Author Topic: Radiation leaks force transfer of nuclear waste from New Mexico to Texas  (Read 219 times)

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Online rangerrebew

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Radiation leaks force transfer of nuclear waste from New Mexico to Texas

Posted on March 22, 2014 by Sunfire
 


The cause of the radiation leaks at the United States’ first nuclear waste repository are still under investigation, but in the meantime government officials have decided to move a stalled shipment of waste to a private dump in Texas.

According to Reuters, the shipment of approximately 1,000 barrels of radioactive leftovers to the Waste Isolation Pilot Plant (WIPP) in Carlsbad, New Mexico, was put on hold when the facility began leaking radioactive material in February. On Thursday, the Department of Energy announced it would temporarily relocate those barrels to a rural site in western Texas. 

Beginning in April, shipments from Los Alamos National Laboratory will commence as officials hope to remove the barrels – currently stored outside and potentially at risk of a wildfire – by the original June deadline. The waste includes items contaminated with low level radiation such as clothing, tools, soil, rags, and other items. These barrels will be held in Andrews County until the WIPP reopens.

“Removing waste from the mesa in Los Alamos before fire season is critical to ensure safety in the greater Los Alamos community,” Sen. Tom Udall (D-N.M.) said in a statement, according to the Associated Press. “I’m pleased we have a temporary solution that will ensure there will not be any significant disruption in cleanup efforts.”

However, the move has not been greeted positively by Greg Mello of the watchdog Los Alamos Study Group, who dismissed the risk of wildfire to the AP and said shipping the barrels twice poses more of a danger.

Although this is the first time the WIPP has reported a leak since it was established in 1999, a series of incidents beginning in February have raised concerns regarding the plant’s safety. Before radiation levels rose at all, a salt truck caught fire at the facility, though it’s not believed to be related to the current predicament.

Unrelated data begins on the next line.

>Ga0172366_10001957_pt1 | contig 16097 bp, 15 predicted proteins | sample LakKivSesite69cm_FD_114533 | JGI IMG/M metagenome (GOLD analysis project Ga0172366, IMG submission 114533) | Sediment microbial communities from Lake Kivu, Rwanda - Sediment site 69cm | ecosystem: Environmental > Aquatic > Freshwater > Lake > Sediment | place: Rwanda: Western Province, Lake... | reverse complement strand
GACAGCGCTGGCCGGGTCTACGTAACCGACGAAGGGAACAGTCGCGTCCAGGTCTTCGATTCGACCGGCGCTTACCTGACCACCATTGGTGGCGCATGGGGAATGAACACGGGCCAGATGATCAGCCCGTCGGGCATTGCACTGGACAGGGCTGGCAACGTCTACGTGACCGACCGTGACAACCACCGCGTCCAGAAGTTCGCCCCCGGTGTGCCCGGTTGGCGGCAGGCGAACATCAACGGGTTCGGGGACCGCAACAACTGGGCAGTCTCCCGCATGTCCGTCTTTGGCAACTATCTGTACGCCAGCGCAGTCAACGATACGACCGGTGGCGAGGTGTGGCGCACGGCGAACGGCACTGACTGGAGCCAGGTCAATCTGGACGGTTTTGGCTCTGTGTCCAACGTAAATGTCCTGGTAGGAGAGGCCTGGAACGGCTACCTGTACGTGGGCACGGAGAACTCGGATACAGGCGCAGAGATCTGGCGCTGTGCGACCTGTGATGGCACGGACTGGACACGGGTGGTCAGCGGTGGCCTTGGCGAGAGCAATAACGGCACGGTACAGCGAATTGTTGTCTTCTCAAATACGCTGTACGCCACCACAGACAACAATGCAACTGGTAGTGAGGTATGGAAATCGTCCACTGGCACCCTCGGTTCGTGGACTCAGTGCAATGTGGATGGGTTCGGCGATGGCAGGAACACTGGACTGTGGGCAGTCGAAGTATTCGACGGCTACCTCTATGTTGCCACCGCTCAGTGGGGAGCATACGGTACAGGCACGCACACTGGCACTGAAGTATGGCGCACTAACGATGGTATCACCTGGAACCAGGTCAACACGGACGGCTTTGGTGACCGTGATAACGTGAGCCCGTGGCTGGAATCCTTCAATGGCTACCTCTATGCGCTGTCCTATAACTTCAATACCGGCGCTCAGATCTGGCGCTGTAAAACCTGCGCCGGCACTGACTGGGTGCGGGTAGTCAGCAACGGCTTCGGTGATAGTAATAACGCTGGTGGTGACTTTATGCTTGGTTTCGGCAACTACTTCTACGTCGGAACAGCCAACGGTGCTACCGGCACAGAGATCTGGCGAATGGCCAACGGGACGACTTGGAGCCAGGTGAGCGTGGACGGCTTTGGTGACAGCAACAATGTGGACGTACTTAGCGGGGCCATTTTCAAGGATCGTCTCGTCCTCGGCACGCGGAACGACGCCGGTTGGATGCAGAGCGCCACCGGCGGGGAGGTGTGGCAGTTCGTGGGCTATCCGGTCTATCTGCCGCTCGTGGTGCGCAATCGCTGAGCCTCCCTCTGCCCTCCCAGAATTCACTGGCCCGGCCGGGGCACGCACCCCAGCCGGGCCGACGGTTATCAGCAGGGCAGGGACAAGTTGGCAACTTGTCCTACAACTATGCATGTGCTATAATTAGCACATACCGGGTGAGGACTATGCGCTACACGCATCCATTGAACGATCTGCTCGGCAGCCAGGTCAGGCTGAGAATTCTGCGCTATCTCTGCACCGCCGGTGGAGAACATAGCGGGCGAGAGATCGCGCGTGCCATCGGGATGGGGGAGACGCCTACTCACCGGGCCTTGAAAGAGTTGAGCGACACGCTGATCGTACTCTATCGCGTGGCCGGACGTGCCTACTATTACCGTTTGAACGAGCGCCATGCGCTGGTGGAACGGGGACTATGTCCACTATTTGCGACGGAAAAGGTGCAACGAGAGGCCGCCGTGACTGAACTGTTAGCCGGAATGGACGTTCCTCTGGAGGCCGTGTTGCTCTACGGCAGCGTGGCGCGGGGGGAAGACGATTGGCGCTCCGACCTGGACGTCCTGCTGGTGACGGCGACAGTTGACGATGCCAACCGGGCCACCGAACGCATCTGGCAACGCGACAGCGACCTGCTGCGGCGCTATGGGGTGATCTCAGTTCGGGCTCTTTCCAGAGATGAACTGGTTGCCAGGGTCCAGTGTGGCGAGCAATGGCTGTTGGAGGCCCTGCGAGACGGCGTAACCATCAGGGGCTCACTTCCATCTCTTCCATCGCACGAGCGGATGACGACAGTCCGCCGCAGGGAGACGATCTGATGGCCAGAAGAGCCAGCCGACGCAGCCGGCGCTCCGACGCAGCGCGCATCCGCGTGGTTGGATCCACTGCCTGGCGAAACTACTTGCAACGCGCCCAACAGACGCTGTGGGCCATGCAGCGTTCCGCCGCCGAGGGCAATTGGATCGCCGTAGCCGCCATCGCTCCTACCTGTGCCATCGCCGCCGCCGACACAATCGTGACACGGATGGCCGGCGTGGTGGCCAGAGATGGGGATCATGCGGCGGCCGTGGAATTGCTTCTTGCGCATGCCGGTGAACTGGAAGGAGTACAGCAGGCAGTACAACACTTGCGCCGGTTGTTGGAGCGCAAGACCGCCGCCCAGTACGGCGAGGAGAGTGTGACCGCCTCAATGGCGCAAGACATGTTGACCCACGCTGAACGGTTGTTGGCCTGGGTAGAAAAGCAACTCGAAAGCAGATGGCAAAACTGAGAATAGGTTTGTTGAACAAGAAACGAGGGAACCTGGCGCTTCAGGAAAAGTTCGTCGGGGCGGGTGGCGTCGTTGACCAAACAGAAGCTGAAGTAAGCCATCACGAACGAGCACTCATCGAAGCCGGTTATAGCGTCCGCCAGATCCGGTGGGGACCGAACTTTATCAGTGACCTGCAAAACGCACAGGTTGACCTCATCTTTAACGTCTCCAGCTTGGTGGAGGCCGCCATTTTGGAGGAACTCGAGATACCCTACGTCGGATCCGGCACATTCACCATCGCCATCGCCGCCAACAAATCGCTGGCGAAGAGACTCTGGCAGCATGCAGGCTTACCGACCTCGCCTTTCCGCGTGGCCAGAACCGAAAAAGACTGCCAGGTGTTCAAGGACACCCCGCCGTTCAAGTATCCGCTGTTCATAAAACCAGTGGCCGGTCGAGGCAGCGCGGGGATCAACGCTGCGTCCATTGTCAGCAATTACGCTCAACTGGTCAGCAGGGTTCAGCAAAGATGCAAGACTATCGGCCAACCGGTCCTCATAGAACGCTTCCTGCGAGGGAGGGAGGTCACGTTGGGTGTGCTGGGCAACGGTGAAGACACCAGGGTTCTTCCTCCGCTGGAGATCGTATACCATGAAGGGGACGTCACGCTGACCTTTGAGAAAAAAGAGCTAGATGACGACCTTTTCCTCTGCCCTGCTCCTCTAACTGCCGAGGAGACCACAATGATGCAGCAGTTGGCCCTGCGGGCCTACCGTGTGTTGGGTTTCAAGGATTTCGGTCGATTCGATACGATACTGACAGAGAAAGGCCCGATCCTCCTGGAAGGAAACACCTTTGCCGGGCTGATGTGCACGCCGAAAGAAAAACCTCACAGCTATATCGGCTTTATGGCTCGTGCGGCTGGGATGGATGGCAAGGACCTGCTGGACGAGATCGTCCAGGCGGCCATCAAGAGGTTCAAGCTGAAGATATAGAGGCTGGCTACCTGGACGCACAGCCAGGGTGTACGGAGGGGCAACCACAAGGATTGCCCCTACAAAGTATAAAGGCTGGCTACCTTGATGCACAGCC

Still, when the WIPP may actually reopen remains unclear. Federal officials are still trying to determine exactly what caused the spike in radiation levels on February 14, but have pinpointed the location of the leak to one of the underground storage tunnels sitting about 600 meters underground. As reported by Reuters, at least 17 workers have been exposed to radiation.

Meanwhile, a second release of radiation was detected by air monitoring stations in the surrounding area, but officials have cautioned throughout this episode that the radiation does not pose a threat to public health.

“We are doing ongoing monitoring of air, soil, water and vegetation, and we are seeing nothing that indicates any health impacts to workers, the public, or the environment,” said Energy Department spokesman Brad Bugger said to the Wall Street Journal.

A report on the leak is expected sometime in April, but in the meantime energy officials have been pushed to seek out alternative storage options in states like Idaho, South Carolina, Tennessee, and Washington, all of which ship waste to the WIPP.

http://rt.com/usa/nuclear-waste-transferred-texas-radiation-401/
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Offline Oceander

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The planning, preparation, and construction of these facilities should take into account the experience with the no-go zone around Chernobyl; specifically, that other than certain limited hotspots, the elevated radiation levels in most of that area have had no deleterious effects on the plants or wildlife living in the zone.


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